Along the roads we saw large herds of Oryx, Kudu, and Springbok, obviously enjoying the gift of fresh green grass. Even a huge troop of black baboons crossed the road, with what looked like a sigh of relief on their faces.

I sat on the roof of the truck and scanning the lush landscape, with my camera.   Even though we weren't in protected lands,  there were animals everywhere.   Deep down I was hoping for a chance to spot the rare desert elephants or even more elusive  black rhino.  As the day went by, I realized it was going to be like finding a regular coke in the refrigerator of a pageant girl's house.

Then I started seeing piles of elephant dung on the roads.   It didn't take a tracker to know they were fresh.   Everyone's energy spiked in a second.   From my lookout on top of the truck,  a safari vehicle was spotted driving across the road, and before I had time to connect the two,  there they were. A herd of ten rare desert elephants just off the road, I couldn't believe our luck.

The desert elephants of Namibia are smaller than normal elephants, have bigger feet, and can go longer without water. They have adapted to the dry life of the desert.   It's an amazing biological adaptation, because elephants usually need lots of water to drink a day.

The safari vehicle following them was from a lodge, where people can spend a thousand dollars a night, hoping to be taken out to find them. There are a few located in northern Namibia.  Only two people where in the vehicle, and probably spent as much money in a week as our whole trip cost for 6 months.

Our driver pulled to the side of the road and I jumped up on the roof and started snapping pictures.  Skeleton Coast, desert elephants, and Namibian Coast. I was told only 30 desert elephants are estimated to exist, in that area.

The tour leader and driver climbed up onto the roof and excitedly said, "they do exist, I can't believe it."    They had spend over twenty years driving through Namibia.

After a long time watching them make their slow march across the landscape and out of view, we continued on completely jazzed. Hopefully I will see them again someday.
The luck summed up this trans African trip, you just never know what you will see.

The road to the Skeleton Coast got more and more rugged as if we were over landing a thousand years from now,  over the red landscape of Mars, except with no breathing apparatus.

That would be one hell of an adventure! To be the first person to summit the largest mountain in our solar system, Olympus Mons? Which is located on Mars, is 25 km high, and almost three times taller than Mt.Everest.

On planet Earth if you want a rugged adventure, go to the Skeleton Coast. It's named that for a reason. If you die here, you bones  will mix in with the thousands of seal, whale, and dolphin bones already scattered all over the beach. A few ship wrecks can still be seen, some still in tack, but the wooden boats, only a skeleton is left.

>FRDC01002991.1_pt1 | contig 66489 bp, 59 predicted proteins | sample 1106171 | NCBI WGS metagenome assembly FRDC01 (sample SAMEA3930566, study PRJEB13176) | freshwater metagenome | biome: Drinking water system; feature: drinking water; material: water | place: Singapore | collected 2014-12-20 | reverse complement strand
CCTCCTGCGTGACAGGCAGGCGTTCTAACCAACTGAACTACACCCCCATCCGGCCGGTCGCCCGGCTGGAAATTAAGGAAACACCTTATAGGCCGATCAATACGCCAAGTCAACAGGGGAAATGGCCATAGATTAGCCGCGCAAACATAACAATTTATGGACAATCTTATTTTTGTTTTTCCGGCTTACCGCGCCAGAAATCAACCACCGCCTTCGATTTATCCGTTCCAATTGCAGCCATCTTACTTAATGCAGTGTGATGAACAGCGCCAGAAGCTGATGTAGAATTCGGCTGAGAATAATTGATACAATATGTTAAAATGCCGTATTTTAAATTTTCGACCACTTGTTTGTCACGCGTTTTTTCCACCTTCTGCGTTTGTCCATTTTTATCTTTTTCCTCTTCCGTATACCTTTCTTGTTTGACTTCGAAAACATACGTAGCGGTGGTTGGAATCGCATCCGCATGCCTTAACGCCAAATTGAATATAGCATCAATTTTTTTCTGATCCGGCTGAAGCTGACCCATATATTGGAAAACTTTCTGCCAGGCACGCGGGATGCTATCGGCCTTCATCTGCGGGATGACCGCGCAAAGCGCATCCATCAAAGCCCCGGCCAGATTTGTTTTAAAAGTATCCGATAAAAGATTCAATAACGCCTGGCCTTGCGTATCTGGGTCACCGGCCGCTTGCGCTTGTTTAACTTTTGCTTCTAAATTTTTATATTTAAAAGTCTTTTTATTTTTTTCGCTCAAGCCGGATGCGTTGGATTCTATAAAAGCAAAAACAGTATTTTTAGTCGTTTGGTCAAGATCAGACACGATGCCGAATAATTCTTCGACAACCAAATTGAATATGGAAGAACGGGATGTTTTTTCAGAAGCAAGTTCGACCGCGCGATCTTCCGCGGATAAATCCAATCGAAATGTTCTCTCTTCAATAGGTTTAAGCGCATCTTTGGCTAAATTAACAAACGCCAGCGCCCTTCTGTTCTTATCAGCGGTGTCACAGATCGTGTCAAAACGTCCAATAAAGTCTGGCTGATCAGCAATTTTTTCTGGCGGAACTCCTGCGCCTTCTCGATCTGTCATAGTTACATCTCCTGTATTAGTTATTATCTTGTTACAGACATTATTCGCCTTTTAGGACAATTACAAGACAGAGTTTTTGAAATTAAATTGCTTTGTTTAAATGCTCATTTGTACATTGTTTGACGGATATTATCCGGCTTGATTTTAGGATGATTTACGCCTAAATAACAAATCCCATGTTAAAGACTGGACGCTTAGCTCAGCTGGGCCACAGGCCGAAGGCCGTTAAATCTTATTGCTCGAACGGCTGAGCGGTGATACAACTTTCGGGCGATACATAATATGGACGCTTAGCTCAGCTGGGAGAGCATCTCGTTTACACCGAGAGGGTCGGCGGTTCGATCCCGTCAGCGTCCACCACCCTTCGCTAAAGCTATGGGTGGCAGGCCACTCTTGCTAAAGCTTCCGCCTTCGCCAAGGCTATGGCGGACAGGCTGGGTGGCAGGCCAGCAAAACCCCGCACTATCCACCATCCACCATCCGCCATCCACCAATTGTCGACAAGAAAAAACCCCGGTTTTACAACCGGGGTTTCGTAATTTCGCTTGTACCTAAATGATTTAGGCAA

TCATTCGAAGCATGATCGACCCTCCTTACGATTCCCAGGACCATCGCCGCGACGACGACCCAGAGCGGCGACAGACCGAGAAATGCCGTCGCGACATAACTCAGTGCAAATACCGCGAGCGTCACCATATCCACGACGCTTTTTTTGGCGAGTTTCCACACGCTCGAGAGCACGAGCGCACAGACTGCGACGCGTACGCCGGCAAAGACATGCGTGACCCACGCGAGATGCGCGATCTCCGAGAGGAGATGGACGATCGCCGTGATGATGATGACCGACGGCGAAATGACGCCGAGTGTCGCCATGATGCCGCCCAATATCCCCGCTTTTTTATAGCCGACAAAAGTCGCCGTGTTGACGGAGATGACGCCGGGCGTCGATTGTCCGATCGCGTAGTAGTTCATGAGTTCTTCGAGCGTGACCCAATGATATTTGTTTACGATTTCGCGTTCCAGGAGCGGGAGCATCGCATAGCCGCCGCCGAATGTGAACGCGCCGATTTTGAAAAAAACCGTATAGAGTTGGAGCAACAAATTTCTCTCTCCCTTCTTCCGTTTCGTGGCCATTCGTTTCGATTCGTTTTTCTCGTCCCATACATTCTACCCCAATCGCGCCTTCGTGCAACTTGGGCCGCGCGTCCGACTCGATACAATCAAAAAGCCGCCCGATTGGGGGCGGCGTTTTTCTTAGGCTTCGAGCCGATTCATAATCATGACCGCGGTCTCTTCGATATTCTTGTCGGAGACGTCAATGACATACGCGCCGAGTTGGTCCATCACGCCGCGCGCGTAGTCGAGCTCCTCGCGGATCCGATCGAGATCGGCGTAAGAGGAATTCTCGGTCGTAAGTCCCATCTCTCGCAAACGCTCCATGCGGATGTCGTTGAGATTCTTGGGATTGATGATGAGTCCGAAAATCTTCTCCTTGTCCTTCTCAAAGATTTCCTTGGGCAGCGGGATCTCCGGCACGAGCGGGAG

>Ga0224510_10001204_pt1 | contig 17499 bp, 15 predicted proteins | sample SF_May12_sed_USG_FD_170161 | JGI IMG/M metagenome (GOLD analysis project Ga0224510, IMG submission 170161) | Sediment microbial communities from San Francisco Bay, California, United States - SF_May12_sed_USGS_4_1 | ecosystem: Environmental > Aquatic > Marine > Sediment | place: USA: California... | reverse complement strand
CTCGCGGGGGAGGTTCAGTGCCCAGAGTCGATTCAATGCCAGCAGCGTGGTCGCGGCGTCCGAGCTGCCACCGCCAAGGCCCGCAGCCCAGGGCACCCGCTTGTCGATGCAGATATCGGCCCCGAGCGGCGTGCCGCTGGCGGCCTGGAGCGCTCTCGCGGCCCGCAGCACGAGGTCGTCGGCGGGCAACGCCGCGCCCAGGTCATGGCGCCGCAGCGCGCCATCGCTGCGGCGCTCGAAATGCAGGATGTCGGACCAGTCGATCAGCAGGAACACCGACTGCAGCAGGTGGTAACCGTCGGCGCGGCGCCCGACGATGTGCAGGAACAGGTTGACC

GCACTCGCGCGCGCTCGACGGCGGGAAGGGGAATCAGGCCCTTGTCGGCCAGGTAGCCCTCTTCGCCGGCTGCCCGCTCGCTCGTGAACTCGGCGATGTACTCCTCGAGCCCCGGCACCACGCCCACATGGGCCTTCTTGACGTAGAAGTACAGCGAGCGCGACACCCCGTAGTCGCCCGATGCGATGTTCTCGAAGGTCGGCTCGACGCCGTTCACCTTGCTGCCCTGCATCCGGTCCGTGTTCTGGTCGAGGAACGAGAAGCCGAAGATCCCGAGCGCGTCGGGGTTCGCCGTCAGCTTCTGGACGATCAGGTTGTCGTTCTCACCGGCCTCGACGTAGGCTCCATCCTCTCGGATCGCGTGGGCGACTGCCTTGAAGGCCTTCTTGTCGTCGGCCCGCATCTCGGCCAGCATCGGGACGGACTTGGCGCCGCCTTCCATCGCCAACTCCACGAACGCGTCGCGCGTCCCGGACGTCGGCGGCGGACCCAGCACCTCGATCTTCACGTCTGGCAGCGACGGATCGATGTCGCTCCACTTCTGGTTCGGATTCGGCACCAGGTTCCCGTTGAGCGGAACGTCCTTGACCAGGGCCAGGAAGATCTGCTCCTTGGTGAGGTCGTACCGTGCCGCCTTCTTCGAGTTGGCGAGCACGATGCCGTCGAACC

Like ghosts, lions used to be found along the coast but rarely seen.  They survived by scavanging on dead sea life.   Brown heyenas, and jackals,  are now the most common animal to see along the coast.

To travel through the Skeleton Coast, you need a permit, possibly because it's so rugged and also because diamonds are still mined in the area. You are not allowed to drive off the one, lonely path that takes your down the coast, or even walk off the road. Your permit is to just transit through the area.

Not knowing this, we stopped for a break and a group of us went to body surf in the rough seas, couldn't pass the chance at swimming along the most unforgiving coastline in the world. The fallen sailors would have rolled in their graves, seeing us play around on the coast with no worries, since we had a truck loaded with food and water.

One of the passengers asked me while traveling down the coast, if anybody lived out here. I said, "yes, the Fuckarewe people do."

 "Who are they she said?"

" Well, they have small heads and brains, large feet, and every morning when looking for food to eat and water to drink, they look at themselves and say, Why the Fuck Are We living out here?"

For more photos of Namibia click on this link.  Skeleton Coast, desert elephants, and Namibian Coast.


  1. Hey Brian,

    I`m considering doing the Oasis Overland trip myself, so I figured I`d try to find some related blogs to get a sense of what it`s like out on the road. I happened to trip across your blog a few months ago, and have been following it ever since. Given all the enjoyment I`ve gotten from following it, I thought I`d drop you a line to say thanks!!! I`ve never blogged in my life, but I signed up for an account for the sole purpose of saying thanks. I figured it`s the least I can do.

    All the best on your travels.

    Brian Gordon

    1. Hey sorry it has taken so long to reply. I just now have started going back and editing past blogs. Pretty sad how bad my spelling is at times. Thanks for following along. Keep in touch.